Alliance builds relationships as people share concerns, then act
Organizing through the Spokane Alliance helps people in congregations, labor and education build relationships as they share their passions, frustrations and hopes. Out of listening sessions, common issues emerge and the alliance helps member organizations prioritize those issues, research them and decide on ways to make changes that benefit the community.
For more than 10 years, the alliance has used the community organizing process to improve public transportation, increase job opportunities, promote green building, improve access to health care and bring funding to Spokane to improve life in the community by both challenging and partnering with people in power.
Carol Kawczyk seeks to inform and energize people to act.
Carol Kawczyk, the Spokane Alliance’s executive director since November 2011, brings a background from community organizing—also in the Industrial Areas Foundation model—in Baltimore, where she moved at 18, after leaving her home in Milwaukee.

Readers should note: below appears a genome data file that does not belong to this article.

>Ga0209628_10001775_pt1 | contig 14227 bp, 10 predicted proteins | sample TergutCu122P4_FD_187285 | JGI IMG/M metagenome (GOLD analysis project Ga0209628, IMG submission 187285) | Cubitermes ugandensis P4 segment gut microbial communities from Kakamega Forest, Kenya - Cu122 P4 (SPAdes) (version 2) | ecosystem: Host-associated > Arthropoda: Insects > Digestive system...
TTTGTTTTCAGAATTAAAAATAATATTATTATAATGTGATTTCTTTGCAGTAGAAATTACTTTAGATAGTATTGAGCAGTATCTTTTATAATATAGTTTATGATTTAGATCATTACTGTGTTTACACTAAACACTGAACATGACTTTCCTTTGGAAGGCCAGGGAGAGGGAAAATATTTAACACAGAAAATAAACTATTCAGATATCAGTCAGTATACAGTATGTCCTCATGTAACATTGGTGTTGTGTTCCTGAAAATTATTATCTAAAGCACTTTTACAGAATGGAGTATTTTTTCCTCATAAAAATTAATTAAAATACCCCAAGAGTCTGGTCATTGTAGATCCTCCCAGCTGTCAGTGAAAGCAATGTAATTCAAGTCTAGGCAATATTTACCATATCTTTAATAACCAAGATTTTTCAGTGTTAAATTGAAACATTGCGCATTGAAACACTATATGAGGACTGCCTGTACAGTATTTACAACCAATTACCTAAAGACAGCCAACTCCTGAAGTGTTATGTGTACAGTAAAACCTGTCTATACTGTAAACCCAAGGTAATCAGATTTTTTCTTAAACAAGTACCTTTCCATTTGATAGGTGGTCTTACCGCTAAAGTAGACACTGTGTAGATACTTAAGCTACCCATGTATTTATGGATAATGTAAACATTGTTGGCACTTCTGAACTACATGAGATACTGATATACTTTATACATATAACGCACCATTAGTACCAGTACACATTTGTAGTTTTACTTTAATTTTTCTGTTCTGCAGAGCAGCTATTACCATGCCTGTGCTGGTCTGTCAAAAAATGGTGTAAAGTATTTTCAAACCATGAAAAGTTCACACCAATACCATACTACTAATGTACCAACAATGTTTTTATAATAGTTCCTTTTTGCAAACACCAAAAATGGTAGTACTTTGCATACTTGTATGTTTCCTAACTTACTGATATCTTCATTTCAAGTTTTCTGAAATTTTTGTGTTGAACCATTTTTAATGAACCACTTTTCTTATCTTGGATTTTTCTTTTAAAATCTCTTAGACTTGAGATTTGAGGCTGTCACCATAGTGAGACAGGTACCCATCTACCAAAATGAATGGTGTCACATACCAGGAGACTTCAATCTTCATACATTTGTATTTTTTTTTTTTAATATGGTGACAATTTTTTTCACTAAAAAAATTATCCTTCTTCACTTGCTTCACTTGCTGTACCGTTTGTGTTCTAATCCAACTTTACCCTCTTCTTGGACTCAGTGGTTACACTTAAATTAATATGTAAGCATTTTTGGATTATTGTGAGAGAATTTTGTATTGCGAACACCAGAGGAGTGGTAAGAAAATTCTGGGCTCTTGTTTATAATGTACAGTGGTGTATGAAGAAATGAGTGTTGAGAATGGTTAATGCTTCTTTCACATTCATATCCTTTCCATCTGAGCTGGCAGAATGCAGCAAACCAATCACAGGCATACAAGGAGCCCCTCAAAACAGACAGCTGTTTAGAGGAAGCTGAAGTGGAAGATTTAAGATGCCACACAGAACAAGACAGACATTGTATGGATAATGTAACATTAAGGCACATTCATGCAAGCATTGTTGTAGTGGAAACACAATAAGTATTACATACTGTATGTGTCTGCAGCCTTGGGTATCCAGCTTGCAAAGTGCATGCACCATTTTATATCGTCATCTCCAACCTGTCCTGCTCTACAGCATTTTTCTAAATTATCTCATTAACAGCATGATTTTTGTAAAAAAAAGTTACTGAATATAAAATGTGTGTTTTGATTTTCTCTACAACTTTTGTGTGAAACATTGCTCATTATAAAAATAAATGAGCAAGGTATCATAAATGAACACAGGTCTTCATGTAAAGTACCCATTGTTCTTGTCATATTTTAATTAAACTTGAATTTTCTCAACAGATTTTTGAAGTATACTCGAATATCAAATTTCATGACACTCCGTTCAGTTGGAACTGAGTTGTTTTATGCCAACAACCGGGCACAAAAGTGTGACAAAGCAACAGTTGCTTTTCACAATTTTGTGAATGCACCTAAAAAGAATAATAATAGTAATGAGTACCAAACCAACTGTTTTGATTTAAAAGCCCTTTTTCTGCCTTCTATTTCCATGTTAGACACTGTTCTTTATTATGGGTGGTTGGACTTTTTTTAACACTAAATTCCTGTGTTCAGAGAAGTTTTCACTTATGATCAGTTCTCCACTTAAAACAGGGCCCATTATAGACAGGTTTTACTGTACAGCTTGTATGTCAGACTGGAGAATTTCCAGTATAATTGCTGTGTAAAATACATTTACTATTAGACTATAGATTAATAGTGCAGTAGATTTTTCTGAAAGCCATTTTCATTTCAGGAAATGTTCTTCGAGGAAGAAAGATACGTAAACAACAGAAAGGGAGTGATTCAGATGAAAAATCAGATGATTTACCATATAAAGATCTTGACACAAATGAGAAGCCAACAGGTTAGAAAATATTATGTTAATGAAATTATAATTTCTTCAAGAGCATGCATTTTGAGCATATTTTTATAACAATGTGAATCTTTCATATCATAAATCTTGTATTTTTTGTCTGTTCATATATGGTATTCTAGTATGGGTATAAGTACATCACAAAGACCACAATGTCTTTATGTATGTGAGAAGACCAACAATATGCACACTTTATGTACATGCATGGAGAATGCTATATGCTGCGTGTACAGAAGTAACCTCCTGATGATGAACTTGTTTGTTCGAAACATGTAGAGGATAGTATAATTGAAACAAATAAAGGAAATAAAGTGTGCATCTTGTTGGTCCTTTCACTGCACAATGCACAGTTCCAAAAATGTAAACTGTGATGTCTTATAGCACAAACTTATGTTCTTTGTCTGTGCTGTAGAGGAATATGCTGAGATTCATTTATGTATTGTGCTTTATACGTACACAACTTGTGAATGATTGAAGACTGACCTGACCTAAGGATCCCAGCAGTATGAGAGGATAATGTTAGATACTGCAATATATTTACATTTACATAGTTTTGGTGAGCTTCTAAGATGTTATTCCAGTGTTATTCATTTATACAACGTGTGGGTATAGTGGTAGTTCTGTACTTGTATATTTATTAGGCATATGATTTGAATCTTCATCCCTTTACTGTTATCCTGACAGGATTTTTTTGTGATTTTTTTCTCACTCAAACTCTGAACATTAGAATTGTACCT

“I saw the face of Baltimore while teaching art in churches, community centers and soup kitchens while working on degrees in fine arts and community art at the Maryland Institute College of Art,” said Carol, who earned a bachelor’s degree in 2005 and a master’s in 2006.
As she taught art, she listened to people’s pain. What she experienced was quite a contrast to the life of students in college.
Carol collaborated with people, developing relationships and ideas to address issues for young adults and older people.
“Although they were homeless, addicted to drugs or needed a meal to share across the table, they faced similar issues,” she said. “I couldn’t just listen.”
So she began doing community organizing, working nine years with Baltimorians United in Leadership Development (BUILD).
“BUILD started 35 years ago, using ideas from the civil rights movement,” Carol said.
Community organizing helps people find shared self-interests and builds consensus on issues to influence decision makers, while developing leadership skills.
In a Baltimore school, she talked to teachers of children who were in trouble and who gave them trouble. She learned they could not play outside because of a drug dealer on the corner. They could not walk to school because they passed prostitutes on the way.
|Carol with information about the Jobs Bill from WA.|